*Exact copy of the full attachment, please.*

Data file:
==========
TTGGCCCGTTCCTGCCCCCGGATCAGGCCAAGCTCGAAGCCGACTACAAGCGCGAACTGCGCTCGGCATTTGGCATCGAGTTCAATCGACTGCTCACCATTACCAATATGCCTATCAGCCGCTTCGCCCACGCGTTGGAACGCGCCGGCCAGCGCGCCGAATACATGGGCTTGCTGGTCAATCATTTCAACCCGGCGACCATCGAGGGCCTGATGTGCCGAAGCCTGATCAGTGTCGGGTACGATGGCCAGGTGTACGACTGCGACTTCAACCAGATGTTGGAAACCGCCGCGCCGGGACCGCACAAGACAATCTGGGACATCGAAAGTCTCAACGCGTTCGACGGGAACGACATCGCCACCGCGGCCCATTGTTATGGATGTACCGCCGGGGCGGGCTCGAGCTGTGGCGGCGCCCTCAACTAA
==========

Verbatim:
TTGGCCCGTTCCTGCCCCCGGATCAGGCCAAGCTCGAAGCCGACTACAAGCGCGAACTGCGCTCGGCATTTGGCATCGAGTTCAATCGACTGCTCACCATTACCAATATGCCTATCAGCCGCTTCGCCCACGCGTTGGAACGCGCCGGCCAGCGCGCCGAATACATGGGCTTGCTGGTCAATCATTTCAACCCGGCGACCATCGAGGGCCTGATGTGCCGAAGCCTGATCAGTGTCGGGTACGATGGCCAGGTGTACGACTGCGACTTCAACCAGATGTTGGAAACCGCCGCGCCGGGACCGCACAAGACAATCTGGGACATCGAAAGTCTCAACGCGTTCGACGGGAACGACATCGCCACCGCGGCCCATTGTTATGGATGTACCGCCGGGGCGGGCTCGAGCTGTGGCGGCGCCCTCAACTAA